IRELAND is growing frustrated that it’s trapped in the middle of a bitter row between the EU and Britain over the implementation of Brexit trade rules.
Concerns over the Northern Ireland Protocol to avoid a hard border have caused massive friction between Brussels and London. But it is Dublin that finds itself stuck in the middle of the row, juggling the delicate issue of the peace process alongside its steadfast commitment to EU membership. Its politicians say they have spent years working to keep discussions between the EU and UK civilised on the thorny issue of the Irish border.
Both sides eventually agreed on the Brexit deal’s protocol as the solution to maintain frictionless trade between north and south.
But the measures have been heavily criticised by the UK Government and unionist politicians in Northern Ireland.
To keep the border open, Northern Ireland essentially remains in the EU’s single market, with a number of controls on goods sent from the rest of the UK.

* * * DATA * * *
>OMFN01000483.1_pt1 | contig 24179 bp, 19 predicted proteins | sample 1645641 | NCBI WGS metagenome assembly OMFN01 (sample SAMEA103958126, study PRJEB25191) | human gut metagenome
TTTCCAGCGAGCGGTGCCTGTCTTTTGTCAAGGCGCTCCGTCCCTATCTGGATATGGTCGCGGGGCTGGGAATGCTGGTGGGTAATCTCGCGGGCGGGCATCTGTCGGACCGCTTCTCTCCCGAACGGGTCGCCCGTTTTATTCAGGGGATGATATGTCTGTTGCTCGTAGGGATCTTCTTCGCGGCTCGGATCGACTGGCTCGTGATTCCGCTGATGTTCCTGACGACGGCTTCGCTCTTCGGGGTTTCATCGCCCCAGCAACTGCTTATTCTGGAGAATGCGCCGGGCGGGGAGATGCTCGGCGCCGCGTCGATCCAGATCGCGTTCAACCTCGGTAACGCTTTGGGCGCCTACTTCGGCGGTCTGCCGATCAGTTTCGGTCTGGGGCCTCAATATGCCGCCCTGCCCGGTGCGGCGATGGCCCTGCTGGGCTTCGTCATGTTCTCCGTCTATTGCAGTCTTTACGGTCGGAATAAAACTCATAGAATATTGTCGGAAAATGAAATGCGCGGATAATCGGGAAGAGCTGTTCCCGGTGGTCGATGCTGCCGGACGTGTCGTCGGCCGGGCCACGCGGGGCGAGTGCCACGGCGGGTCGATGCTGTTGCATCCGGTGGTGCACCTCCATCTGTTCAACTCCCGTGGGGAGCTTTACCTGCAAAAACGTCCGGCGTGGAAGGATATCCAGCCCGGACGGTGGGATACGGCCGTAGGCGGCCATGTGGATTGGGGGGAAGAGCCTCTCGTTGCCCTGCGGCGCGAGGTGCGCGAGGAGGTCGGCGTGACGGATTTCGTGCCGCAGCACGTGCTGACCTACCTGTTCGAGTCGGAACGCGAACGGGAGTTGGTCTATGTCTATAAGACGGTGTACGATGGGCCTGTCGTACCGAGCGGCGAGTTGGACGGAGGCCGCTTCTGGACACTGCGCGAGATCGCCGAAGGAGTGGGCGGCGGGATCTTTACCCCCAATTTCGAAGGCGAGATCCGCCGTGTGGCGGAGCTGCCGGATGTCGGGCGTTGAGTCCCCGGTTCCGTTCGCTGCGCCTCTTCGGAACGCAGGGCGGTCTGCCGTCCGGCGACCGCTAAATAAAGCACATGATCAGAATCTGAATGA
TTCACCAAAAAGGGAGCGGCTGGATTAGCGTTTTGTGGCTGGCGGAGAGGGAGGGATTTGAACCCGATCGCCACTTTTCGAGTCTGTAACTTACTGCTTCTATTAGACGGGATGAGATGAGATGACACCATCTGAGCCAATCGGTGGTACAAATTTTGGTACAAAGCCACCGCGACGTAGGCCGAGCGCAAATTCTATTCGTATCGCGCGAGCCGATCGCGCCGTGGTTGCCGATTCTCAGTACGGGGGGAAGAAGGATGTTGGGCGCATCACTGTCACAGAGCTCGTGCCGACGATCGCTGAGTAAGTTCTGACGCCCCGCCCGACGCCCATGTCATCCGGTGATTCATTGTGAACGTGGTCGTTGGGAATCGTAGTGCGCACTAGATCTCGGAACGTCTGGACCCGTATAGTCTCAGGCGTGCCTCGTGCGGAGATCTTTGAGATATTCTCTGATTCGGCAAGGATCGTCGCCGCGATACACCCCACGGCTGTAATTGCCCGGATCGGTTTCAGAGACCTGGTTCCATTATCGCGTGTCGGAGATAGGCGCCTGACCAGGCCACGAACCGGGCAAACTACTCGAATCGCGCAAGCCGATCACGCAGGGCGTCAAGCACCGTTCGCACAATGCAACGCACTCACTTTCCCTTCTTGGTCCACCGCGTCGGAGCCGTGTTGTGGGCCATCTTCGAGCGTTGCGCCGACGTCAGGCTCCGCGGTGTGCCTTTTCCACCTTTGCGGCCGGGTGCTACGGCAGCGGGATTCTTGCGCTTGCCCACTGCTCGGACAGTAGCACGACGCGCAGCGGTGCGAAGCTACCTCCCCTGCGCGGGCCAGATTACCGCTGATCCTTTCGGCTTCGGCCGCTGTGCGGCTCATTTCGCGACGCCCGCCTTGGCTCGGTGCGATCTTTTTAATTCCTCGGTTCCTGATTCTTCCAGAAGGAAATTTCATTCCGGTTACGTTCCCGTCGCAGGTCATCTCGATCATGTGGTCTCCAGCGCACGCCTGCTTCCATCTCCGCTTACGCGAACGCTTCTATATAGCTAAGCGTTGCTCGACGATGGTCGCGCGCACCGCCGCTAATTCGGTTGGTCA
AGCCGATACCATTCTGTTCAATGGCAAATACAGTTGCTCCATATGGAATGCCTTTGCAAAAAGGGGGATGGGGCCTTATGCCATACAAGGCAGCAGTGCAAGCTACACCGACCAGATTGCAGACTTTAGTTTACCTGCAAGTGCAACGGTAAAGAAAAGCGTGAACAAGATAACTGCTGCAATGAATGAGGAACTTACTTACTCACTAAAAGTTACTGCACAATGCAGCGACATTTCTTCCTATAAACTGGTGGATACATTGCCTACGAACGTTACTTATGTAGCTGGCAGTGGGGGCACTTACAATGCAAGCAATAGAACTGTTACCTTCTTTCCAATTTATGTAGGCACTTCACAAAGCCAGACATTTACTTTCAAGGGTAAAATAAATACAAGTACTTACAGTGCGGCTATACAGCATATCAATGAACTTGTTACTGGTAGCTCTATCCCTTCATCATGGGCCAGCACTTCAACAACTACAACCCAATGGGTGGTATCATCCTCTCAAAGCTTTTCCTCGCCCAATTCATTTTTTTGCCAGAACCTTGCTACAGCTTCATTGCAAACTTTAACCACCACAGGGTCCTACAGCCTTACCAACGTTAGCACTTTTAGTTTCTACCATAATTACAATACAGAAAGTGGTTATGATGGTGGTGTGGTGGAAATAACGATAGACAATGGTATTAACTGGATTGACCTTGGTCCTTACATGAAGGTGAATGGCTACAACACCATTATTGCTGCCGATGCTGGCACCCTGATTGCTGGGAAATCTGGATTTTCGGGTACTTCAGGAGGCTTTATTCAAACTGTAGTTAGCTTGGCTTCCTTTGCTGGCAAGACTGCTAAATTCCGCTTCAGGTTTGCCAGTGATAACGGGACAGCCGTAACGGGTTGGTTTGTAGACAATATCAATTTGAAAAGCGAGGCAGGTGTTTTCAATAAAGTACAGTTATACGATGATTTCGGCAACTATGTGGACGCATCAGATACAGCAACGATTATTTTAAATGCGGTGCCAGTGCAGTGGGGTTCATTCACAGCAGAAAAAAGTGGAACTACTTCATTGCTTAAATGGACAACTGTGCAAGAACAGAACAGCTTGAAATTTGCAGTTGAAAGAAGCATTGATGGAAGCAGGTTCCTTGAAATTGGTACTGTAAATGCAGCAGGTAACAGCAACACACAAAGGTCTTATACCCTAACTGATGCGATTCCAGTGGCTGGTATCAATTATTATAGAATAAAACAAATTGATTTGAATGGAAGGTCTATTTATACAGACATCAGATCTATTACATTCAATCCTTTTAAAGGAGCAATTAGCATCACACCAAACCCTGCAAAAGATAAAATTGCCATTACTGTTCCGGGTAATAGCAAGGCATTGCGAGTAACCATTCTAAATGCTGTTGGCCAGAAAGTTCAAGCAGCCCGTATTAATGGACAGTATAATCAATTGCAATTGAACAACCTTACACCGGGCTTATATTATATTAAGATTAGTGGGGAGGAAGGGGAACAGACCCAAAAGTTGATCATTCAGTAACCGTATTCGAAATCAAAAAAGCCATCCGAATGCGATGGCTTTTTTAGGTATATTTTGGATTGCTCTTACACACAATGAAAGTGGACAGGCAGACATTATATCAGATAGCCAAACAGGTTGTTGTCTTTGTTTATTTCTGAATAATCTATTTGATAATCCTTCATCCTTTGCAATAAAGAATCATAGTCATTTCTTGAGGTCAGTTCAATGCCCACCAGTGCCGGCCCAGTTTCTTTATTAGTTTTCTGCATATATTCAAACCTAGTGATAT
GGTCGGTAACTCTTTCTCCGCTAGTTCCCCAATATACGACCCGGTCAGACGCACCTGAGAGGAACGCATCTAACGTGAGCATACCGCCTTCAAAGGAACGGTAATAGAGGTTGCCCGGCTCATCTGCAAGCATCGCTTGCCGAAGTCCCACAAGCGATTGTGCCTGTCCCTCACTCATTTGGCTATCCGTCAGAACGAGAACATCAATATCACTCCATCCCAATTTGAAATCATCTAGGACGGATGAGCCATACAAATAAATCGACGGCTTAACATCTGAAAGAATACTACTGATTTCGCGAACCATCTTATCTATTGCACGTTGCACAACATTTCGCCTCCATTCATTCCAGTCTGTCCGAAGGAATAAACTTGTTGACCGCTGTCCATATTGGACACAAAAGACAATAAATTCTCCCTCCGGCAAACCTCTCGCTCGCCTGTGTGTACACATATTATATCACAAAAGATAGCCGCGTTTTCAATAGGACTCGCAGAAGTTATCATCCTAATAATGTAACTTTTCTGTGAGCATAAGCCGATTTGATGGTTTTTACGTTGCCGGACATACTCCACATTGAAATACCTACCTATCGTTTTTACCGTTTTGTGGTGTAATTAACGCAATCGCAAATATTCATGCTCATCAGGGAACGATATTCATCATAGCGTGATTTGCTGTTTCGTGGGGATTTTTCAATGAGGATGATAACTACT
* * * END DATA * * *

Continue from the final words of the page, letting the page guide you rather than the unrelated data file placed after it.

This has prompted complaints that the region has been annexed from mainland Britain and the arrangements have had a chilling effect on trade.
Brexit minister Lord Frost has called for the legal text to be renegotiated to eliminate the trade checks, but his plan to protect peace in the region has been largely rejected by Brussels.
Neale Richmond, European affairs spokesman for Fine Gale, the second biggest party in Ireland’s coalition government, said: “We spend a lot of time second-guessing what the British Government is trying to achieve.”
He branded a recent newspaper article by Northern Ireland Secretary Brandon Lewis and Lord Frost “really unhelpful”.
They had both argued there was a threat to peace and stability in the area if a “new balance” was not found for the protocol.
The DUP have long argued that Dublin has failed to protect North-South relations through its failure to help rip up or overhaul the arrangements.
Mr Richmond told the FT: “It’s not in Ireland’s interests to chase the nonsense the DUP are talking about.”
Dublin has called for a pragmatic approach but insists the protocol should not be renegotiated.
The Irish government has made clear that flexibilities exist within the legal treaty to protect the territorial integrity of the UK and Northern Ireland’s place within it.